Saturday, March 06, 2010

Union Budget 2010-11: Education sector neglected again

The “growth and consumption-driven” and “forward- looking” Union Budget for 2010-2011 announced by the Finance Minister Pranab Mukherjee has yet again shown a lack of steam addressing the challenges confronting the higher education sector in the country. Though the Minister for Human Resource Development Kapil Sibal has made elaborate plans to increase the number of universities and other higher educational institutions in the country, the budget saw only a paltry Rs. 40 crore (Rs. 400 million) being set apart for starting an institution for National Council for Higher Education and Research (NCHER). The total allocation for the higher education sector is Rs 10,996 crore (Rs. 109.66 billion). Yet again the recommended spending of six per cent of the Gross Domestic Product, as envisaged by the National Policy of Education, formulated by the central government in 1986 has been given a short shrift.

Though there has been an increase in allocation for the elementary sector from Rs. 26,800 crore (Rs. 268 billion) in 2009- 10 to Rs. 31,036 (Rs. 310.36 billion), the money will not be sufficient enough to effectively implement the Right to Education (RTE) Act passed by the Government. Even "Sarva SIksha Abhiyan", a centrally supported scheme aimed at achieving universal elementary education and instrumental in implementing the Right to Education Act, has received only marginal increase in funding with some Ministry officials expressing disappointment. Estimates from the Ministry of Human Resource Development (MHRD) under the 11th Five Year Plan alone put spending on Right to Education at Rs. 173,000 crores (Rs. 1730 billion).

Predictably, the budget has evoked mixed reaction from educationists with some of them expressing their concern at the lack of sufficient funds for the sector. Ashok Mittal, Chancellor, Lovely Professional University felt that the government should have spent more on higher education thereby creating a large network of universities and colleges equipped with the best of physical and learning infrastructure. The allocation of Rs. 31,036 crore to school education is a worthy attempt by the Finance Minister to increase literacy rate in India. However, the point is whether the money allotted will be used judiciously in enhancing the quality of school education. Efforts have also been made to ensure that maximum students have access to quality education through low interest and long term loans, said Mittal.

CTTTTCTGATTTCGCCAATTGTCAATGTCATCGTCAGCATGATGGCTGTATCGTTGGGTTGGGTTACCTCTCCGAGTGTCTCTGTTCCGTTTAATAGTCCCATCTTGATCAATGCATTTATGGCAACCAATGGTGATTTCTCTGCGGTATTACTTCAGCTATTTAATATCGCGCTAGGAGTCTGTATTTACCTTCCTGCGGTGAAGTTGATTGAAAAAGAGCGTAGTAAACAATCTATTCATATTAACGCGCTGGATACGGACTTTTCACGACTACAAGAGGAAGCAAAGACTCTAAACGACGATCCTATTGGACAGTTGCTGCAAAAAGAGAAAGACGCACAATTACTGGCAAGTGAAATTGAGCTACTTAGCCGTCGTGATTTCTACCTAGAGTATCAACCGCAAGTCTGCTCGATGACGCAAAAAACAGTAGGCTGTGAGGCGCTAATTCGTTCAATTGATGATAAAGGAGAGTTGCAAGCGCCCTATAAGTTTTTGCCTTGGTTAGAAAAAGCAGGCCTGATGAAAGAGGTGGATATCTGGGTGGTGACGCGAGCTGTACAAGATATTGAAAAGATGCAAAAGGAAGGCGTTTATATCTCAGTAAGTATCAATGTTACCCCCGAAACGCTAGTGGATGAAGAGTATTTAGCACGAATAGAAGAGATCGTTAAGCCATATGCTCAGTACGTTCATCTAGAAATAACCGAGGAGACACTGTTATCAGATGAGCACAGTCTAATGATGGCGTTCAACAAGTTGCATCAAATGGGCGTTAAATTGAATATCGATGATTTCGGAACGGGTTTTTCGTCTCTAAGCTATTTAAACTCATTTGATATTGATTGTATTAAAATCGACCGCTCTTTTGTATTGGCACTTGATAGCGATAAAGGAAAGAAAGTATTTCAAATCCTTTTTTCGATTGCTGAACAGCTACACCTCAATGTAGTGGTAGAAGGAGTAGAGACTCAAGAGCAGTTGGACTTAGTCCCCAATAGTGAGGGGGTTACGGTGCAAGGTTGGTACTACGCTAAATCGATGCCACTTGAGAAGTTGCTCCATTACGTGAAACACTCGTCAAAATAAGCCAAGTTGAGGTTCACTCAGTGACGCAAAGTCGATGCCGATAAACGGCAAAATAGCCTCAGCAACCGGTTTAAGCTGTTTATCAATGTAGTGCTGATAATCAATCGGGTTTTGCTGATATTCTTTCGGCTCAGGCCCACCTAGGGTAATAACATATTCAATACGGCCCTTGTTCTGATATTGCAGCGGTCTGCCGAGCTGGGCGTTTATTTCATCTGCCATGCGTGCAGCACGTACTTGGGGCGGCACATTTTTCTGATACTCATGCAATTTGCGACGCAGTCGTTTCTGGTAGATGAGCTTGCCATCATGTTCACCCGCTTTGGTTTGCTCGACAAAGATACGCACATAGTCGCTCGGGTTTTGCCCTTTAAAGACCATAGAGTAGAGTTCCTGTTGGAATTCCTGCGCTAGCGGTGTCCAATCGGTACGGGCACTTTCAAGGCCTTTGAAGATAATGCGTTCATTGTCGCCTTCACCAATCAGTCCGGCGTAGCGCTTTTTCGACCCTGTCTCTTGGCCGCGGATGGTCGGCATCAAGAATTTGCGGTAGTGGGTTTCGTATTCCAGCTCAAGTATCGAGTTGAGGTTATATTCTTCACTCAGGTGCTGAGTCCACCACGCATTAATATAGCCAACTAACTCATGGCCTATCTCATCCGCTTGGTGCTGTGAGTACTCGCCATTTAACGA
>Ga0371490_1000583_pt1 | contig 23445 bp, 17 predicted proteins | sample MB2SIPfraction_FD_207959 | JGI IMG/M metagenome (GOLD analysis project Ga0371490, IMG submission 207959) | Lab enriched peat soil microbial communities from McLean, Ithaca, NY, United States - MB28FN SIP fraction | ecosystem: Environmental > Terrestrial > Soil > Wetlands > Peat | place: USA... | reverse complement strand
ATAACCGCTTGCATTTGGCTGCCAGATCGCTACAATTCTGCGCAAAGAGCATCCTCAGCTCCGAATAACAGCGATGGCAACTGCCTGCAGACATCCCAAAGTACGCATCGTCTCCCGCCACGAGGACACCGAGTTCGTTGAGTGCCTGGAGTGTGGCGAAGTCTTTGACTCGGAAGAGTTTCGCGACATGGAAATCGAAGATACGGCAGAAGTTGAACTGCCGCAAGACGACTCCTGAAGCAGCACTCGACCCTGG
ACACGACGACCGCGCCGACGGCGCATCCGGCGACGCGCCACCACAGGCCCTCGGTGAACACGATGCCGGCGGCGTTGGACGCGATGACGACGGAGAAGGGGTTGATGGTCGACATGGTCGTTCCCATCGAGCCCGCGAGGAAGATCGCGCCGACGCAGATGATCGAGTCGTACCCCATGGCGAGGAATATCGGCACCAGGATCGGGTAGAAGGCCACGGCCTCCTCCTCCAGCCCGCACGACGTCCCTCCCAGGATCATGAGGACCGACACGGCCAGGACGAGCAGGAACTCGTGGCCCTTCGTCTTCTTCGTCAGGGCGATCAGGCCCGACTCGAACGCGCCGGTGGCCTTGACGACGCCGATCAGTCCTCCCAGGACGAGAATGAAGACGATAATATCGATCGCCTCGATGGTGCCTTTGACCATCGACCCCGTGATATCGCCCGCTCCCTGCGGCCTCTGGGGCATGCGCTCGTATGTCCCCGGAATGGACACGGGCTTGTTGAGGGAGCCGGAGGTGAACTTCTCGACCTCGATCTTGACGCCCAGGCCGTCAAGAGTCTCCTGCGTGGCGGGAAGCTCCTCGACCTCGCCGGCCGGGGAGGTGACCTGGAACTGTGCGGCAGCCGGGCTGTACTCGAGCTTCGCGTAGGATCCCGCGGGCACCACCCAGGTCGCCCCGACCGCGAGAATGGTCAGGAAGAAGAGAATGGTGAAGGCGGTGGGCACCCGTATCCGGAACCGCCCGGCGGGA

The reduction in tax slabs will benefit nearly 60 per cent of the tax payers, leaving them with more money to spend on education and health care. By allocating 46 per cent of the total budget outlay to infrastructure, the finance minister has hit the bull’s eye. “The Finance Minister has tried to keep a balance,” said Rekha Sethi, Director General, All India Management Association (AIMA). “But we would have liked him to provide more for the higher education sector,” she said. The government instead of talking about opening innovation colleges, which will be accessible only to an elite few, should focus on starting niche courses. For instance, within the ambit of infrastructure you can focus on specialised courses in areas such as power and energy. Providing budgetary allocation for niche courses is the way forward, said Sethi.

C. S. Venkata Ratnam, Director, International Management Institute (IMI), New Delhi, was of the view that the overall increase in social sector allocation would benefit the education sector. It is gratifying to note that social sector reforms will be on the agenda. Social sector spending is up by Rs. 1.38 lakh crore, of this 31,000 will be spent on school education, said Ratnam.

According to Devi Singh, Director, Indian Institute of Management, Lucknow (IIM-L), the finance minister has presented a very balanced budget. While the focus has been on infrastructure development and rural development, education has also retained its importance. The increase in budgetary allocation for school education and special grant from the centre for elementary education are very positive signs for the sector. The curtailment of fiscal deficit is a step in the right direction, he said.

Source: Mail Today, March 3, 2010 (Reported by Sangeeth Sebastian)

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